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Impractical? Absurd? Not for Secret Google X Lab

Impractical? Absurd? Not for Secret Google X Lab
By Barry Levine

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A key area of exploration at Google X is the so-called "Web of things," where a limitless variety of objects in the home and office are connected to each other and to the Web, assumedly via the Android operating system. These include coffee pots and other household devices that could be controlled remotely.

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Driverless cars, Net-connected refrigerators, and dinner plates that track what you eat. These are some of the out-there projects being researched at Google X, a secret R&D lab at the technology giant.

The lab's existence -- which even many Google employees don't know about -- and some of the projects are outlined in a report in Monday's New York Times. The paper said the lab is working on a hundred "shoot-for-the-stars ideas," citing a dozen unnamed people who work at the lab or have knowledge of it. Researchers at Google X hail from Microsoft, Stanford, M.I.T., Carnegie Mellon and elsewhere.

Space Elevators

The lab's exploration into a seemingly limitless number of industries and would-be industries is typical of Google, which long ago emerged from being a search-engine giant to becoming the organizer of the world's information, and now has moved beyond even that lofty goal.

Space elevators, for instance. The concept, where freight is hauled into orbit by a cable anchored between the earth and a space-based platform, is considered to be one of Google X's projects.

Some of the projects are relatively near-term, while many others appear to have no discernible product target. Driverless cars, which use intelligent driving systems, may be on the near-term track, as Google is reportedly investigating the possibility of manufacturing such vehicles in the U.S., or licensing the technology.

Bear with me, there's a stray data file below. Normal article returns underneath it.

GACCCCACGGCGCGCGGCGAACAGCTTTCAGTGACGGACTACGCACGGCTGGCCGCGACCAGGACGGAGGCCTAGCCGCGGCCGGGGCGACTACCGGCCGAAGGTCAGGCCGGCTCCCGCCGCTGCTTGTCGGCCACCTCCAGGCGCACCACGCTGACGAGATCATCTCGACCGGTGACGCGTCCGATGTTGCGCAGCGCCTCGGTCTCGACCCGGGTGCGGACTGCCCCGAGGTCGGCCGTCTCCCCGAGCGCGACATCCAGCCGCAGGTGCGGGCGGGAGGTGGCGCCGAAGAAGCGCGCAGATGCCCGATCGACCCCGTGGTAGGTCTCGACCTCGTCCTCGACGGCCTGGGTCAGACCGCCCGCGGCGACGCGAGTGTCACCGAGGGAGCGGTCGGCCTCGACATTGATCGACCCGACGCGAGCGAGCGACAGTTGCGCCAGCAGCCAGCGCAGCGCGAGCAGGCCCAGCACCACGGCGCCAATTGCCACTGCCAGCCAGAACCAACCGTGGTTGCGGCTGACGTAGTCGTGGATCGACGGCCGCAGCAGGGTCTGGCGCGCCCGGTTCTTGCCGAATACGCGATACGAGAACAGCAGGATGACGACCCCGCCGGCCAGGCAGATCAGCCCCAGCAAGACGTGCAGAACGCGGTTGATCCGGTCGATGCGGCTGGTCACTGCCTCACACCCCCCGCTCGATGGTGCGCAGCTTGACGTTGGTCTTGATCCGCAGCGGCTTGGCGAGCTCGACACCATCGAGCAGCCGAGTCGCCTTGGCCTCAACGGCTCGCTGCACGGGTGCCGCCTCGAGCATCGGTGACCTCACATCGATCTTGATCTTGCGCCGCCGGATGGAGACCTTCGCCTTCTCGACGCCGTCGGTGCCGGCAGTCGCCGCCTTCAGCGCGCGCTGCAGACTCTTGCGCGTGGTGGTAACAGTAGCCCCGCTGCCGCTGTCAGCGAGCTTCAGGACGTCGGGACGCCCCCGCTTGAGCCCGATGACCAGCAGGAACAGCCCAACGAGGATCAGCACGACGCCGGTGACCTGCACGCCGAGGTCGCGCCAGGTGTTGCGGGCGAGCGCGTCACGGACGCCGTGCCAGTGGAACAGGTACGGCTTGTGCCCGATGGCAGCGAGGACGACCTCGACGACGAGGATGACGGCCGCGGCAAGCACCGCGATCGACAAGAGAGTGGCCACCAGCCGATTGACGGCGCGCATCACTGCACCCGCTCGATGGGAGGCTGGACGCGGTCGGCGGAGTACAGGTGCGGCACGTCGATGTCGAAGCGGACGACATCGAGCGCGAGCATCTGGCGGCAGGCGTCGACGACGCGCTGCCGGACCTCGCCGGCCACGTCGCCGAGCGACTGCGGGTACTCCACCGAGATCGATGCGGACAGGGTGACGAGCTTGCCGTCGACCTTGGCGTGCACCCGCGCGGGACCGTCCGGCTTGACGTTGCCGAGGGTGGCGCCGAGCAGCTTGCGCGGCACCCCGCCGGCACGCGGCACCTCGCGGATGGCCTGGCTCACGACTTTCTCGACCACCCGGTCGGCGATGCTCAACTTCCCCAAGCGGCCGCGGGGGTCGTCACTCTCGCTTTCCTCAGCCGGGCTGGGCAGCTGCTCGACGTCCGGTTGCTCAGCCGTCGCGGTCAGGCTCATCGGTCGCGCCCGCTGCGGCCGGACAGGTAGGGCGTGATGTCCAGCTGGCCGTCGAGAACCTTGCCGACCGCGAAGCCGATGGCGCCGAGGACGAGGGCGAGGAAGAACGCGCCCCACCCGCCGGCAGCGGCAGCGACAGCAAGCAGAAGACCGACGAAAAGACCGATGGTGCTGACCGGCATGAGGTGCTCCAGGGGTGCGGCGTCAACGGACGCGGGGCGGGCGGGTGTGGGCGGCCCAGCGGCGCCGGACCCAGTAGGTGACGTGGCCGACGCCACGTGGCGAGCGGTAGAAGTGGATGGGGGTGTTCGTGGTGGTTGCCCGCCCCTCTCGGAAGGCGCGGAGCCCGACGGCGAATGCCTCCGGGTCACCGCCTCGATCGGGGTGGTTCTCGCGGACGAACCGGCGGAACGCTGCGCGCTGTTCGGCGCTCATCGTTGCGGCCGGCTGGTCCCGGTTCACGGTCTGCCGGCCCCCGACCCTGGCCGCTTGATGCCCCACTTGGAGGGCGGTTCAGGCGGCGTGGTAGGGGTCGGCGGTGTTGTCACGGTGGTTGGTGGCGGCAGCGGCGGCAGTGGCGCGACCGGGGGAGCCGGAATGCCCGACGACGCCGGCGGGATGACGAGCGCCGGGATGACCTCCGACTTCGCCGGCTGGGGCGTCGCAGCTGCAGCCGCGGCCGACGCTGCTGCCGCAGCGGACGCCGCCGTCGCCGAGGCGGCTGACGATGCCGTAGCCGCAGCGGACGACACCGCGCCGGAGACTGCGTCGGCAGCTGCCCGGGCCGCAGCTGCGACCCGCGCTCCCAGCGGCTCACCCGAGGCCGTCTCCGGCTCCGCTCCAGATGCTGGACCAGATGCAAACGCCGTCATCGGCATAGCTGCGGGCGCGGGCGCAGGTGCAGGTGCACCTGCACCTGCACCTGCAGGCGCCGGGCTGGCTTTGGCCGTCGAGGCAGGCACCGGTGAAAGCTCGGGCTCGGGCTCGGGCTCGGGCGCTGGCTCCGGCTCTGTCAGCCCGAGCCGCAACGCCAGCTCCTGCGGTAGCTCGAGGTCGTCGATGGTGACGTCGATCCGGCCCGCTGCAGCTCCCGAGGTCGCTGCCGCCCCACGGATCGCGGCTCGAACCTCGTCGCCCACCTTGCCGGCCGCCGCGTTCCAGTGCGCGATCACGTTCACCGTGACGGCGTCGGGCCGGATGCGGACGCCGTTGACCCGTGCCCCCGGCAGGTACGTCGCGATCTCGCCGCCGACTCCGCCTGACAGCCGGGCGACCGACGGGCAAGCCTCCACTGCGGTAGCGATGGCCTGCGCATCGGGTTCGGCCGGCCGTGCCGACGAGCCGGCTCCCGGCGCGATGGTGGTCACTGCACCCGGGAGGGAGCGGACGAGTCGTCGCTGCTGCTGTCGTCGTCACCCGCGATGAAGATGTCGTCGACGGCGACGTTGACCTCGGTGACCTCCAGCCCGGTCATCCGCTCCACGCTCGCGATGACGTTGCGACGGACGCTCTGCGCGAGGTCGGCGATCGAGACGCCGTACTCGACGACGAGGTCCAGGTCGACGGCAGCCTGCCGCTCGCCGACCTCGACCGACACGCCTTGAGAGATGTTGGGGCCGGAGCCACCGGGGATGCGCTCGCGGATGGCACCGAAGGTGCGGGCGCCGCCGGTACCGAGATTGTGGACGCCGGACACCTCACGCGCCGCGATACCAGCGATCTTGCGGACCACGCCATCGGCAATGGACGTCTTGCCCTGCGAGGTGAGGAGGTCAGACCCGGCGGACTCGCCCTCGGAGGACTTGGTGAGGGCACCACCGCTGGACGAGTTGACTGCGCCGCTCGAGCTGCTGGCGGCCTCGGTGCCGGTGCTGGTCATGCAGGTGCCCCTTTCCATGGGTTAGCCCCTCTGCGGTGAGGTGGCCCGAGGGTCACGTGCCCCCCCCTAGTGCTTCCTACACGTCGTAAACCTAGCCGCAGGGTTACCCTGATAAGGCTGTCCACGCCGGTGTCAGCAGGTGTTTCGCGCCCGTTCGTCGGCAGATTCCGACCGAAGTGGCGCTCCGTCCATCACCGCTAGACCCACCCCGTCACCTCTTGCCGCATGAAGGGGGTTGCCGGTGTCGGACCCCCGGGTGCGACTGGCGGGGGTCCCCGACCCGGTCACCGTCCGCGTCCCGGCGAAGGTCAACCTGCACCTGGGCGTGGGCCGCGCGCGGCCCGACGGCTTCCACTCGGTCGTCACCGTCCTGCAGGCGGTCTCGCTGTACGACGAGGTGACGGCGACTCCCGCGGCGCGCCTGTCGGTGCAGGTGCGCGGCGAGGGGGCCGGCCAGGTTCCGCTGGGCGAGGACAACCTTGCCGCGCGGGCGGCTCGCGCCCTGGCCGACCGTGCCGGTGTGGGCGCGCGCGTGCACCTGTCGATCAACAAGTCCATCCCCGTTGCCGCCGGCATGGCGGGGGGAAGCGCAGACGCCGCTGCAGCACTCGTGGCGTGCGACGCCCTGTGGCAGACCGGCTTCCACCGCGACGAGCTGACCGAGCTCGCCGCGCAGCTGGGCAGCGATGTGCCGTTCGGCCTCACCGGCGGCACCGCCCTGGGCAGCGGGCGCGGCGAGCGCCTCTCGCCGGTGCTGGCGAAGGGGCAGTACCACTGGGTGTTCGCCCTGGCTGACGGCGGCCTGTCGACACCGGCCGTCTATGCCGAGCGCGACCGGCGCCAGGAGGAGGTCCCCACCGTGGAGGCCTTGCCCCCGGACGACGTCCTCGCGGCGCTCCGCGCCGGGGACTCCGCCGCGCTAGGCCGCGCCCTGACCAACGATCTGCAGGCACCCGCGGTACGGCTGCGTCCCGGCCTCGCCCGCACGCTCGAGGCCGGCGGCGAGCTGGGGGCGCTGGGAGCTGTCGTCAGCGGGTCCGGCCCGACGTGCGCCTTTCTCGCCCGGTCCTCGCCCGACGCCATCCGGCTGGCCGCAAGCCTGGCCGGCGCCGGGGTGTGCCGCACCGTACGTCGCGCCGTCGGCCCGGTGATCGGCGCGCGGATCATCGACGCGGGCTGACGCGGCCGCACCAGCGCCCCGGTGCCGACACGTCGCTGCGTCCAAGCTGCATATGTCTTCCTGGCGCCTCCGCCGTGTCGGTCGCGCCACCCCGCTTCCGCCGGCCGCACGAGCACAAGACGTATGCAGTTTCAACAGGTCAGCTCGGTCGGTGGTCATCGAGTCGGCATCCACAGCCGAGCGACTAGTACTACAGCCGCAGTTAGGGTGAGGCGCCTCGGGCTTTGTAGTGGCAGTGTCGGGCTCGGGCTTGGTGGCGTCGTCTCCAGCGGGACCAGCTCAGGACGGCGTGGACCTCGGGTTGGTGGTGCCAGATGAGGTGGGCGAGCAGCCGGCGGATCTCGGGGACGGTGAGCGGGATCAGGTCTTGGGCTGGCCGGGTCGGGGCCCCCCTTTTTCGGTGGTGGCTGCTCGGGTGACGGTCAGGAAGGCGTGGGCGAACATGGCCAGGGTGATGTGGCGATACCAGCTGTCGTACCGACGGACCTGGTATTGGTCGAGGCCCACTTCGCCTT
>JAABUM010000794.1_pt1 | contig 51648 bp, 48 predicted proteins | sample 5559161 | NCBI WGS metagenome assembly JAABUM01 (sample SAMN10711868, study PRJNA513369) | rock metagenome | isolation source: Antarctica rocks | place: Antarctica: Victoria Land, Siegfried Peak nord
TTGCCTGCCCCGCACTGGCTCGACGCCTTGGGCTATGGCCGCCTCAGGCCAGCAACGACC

In some cases, of course, a key question is whether the product or research is a solution in search of a problem. In the case of driverless cars, Google has said that the technology could address traffic accidents, many of which are caused by driver error or fatigue.

Wired Coffee Pots

Then there are remotely controlled robots, which might attend conferences in place of its human owner, as such a unit did on behalf of Google co-founder Sergey Brin at a gathering of the Singularity University last year.

A key area of exploration at Google X is the so-called "Web of things," where a limitless variety of objects in the home and office are connected to each other and to the Web, assumedly via the Android operating system. These include coffee pots and other household devices that could be controlled remotely.

Michael Gartenberg, research director at Gartner, noted that Microsoft, among other companies, similarly conducts research that could be considered far afield from its core products -- including health services, wristwatches, children's toys, and concept videos about home energy management.

But, he said, such research can often have unpredictable, but useful, results. "Most of the type of research" that has been reported taking place at Google X, Gartenberg said, "is the type that won't directly yield products, but might yield spinoffs that can be applied to existing products."

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